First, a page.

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Leadership in Pandemic

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As BMO addresses clients during the unprecedented crisis of COVID-19, Andrew Bhak, Managing Director & Group Head of Healthcare Investment Banking at BMO Capital Markets, hosted a call with Chris Fussell, President at the McChrystal Group, to discuss how leaders can adapt to the disruption they and their teams are facing.

Fussell was a Navy SEAL officer who also served as aide-de-camp to General Stanley McChrystal during his final year commanding the Joint Special Operations Command (JSOC) in Iraq, working to defeat Al Qaeda. The experience involved synchronizing a network of 25,000 people to work together to combat an elusive threat, and required a pivot from traditional, hierarchical command structures to a model that combined the best elements of bureaucracy and those of highly-adaptable networks. JSOC became an organization that has been described as “remote and interconnected, decentralized and highly structured, geographically separated and singularly aligned.” Following the war, the McChrystal Group was formed to reflect General McChrystal’s and Chris Fussell’s views that the crisis and JSOC’s response surfaced valuable lessons to be shared with leaders and their teams who are pivoting to face any competitive threat or crisis in today’s complex and interconnected environment.

Following are a few of the lessons learned as they apply to leadership in the age of COVID-19:

Hybrid Response Framework

What made Al Qaeda so challenging to defeat, Fussell explained, wasn’t its military might but its ability to spread through a vast population, creating small and independently functioning networks. Al Qaeda, he said, used the information world to reach tens of thousands or millions of people worldwide in real time.

At first, JSOC was unable to keep up with Al Qaeda’s constantly changing nature, because it was still working as a top-down system. “Our methodology (a traditional bureaucracy) of ‘interact, grab information, bring it back through a series of very deliberate decision-making processes’, couldn't possibly keep pace with the rate of change we found in their networked environment,” he said.

“What we eventually needed to become was what we refer to as a hybrid model between these two,” he said. “Learn the lessons and the speed and the way that a network system shares information and decentralizes authorities.” The military responded with a dual structure, where they pulled network methodology up into the system while maintaining the strengths of a traditional hierarchy. 

Empathy in Leadership

In times like this, it’s important for leaders to set the tone, said Fussell, describing this pandemic as a “before and after moment” – similar to 9/11 and even the Great Recession – that will change how we do everything, forever. While most business leaders likely have in their lifetimes been through at least one of these moments, because of their age, they should be sensitive to the fact that many people in the workplace today may have been too young to have been of working age during a past crisis.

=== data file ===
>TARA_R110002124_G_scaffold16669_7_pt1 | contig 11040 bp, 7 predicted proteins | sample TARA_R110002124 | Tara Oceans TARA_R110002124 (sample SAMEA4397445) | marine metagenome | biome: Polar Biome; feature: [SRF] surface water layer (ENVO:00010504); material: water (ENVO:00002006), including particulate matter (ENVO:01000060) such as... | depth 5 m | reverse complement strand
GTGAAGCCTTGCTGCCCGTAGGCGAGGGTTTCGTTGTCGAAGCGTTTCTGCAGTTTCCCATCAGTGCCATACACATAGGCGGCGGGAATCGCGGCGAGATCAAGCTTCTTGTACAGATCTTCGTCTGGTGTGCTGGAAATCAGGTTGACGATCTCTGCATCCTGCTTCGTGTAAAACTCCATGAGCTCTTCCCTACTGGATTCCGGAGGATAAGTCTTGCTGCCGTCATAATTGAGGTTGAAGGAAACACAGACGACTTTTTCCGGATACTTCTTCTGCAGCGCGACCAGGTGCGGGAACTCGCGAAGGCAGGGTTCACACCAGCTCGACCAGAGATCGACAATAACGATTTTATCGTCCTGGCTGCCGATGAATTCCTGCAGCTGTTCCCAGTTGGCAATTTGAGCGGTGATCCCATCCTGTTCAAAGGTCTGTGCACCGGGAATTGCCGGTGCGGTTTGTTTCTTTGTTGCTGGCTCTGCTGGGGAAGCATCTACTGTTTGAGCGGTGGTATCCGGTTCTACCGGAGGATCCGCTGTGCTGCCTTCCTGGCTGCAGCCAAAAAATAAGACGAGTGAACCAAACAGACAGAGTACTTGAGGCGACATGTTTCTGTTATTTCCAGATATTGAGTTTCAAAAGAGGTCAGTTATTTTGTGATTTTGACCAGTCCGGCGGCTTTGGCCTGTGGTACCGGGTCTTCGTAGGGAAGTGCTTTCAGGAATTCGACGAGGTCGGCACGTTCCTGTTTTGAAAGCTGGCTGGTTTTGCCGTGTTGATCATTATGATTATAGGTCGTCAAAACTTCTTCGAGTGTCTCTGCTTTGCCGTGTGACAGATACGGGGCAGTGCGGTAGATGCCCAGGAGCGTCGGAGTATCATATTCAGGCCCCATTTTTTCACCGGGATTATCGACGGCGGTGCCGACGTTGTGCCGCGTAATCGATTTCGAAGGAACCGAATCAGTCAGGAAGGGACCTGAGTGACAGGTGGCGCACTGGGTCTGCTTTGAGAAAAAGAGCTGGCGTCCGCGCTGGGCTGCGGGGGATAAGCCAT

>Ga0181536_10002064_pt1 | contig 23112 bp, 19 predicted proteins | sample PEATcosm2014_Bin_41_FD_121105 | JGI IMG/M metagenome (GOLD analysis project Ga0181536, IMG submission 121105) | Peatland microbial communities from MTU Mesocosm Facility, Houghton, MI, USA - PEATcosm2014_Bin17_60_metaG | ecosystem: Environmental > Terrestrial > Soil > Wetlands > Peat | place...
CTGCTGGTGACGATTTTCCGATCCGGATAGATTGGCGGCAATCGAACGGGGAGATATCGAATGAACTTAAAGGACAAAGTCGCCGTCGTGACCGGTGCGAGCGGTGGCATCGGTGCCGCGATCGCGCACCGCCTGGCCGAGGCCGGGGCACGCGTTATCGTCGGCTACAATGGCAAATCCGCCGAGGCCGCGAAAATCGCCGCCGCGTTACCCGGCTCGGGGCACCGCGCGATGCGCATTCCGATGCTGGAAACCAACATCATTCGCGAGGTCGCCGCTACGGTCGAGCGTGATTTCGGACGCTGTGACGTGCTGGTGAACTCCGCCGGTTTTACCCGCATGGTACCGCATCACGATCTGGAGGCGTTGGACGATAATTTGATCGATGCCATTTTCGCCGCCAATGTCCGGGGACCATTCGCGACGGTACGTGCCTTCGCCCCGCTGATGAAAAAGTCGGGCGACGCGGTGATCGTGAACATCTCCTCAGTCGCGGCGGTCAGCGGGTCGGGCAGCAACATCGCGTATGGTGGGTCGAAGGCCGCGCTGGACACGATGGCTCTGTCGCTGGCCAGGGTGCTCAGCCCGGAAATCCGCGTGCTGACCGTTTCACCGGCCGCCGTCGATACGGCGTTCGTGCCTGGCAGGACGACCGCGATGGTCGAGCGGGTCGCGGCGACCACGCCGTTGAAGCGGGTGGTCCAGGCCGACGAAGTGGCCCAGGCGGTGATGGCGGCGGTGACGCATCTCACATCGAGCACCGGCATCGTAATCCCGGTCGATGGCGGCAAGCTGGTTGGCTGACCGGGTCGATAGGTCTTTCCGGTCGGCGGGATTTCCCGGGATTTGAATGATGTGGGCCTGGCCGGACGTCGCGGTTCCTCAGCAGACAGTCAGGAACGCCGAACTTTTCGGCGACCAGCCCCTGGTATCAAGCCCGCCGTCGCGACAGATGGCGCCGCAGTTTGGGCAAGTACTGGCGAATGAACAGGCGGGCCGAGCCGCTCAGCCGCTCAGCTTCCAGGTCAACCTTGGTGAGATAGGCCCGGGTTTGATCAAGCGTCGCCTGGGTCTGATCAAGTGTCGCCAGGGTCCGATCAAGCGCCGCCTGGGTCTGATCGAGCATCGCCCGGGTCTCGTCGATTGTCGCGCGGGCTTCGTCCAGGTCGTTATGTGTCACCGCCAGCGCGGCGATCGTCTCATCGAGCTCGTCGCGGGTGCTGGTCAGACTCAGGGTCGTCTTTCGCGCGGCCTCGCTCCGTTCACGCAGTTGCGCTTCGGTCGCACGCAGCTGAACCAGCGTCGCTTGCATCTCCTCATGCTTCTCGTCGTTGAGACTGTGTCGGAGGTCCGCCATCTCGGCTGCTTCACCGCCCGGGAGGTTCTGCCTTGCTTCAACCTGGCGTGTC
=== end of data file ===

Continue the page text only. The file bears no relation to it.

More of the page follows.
“That's critical, for leaders to have a sense of empathy towards that,” he said. “Just hearing a senior leader say, ‘Hey, look, I know how hard this is. I've been through this two or three times in my own career. Here's what it felt like,’ is critical.”

Different people will be experiencing different stressors, depending on their living situation, Fussell said. An employee who is isolated in their apartment with spotty Wi-Fi and financial fears needs to feel like their worries matter, so it’s essential to create the understanding that leadership wants to hear about these things, and that the door is open to conversation.

“Being very structured in how long we're talking, what topics we're talking about, having an agenda where people can see those topics, so mentally we can get as close to being on the same page as possible,” he said, “and then having the discipline around that to allow it to move in a steady and predictable fashion.”
Disciplined Communications and Cadence

Fussell explained that, for JSOC, daily meetings with the option for everyone to attend, rather than just senior leadership, facilitated quicker communication than a cascade of multiple small meetings each day, and allowed for rapid synchronization across the enterprise. The key benefit of this structure, JSOC found, was that it allowed teams to do their jobs and re-convene every 24 hours to review decisions and make adjustments before going back out again.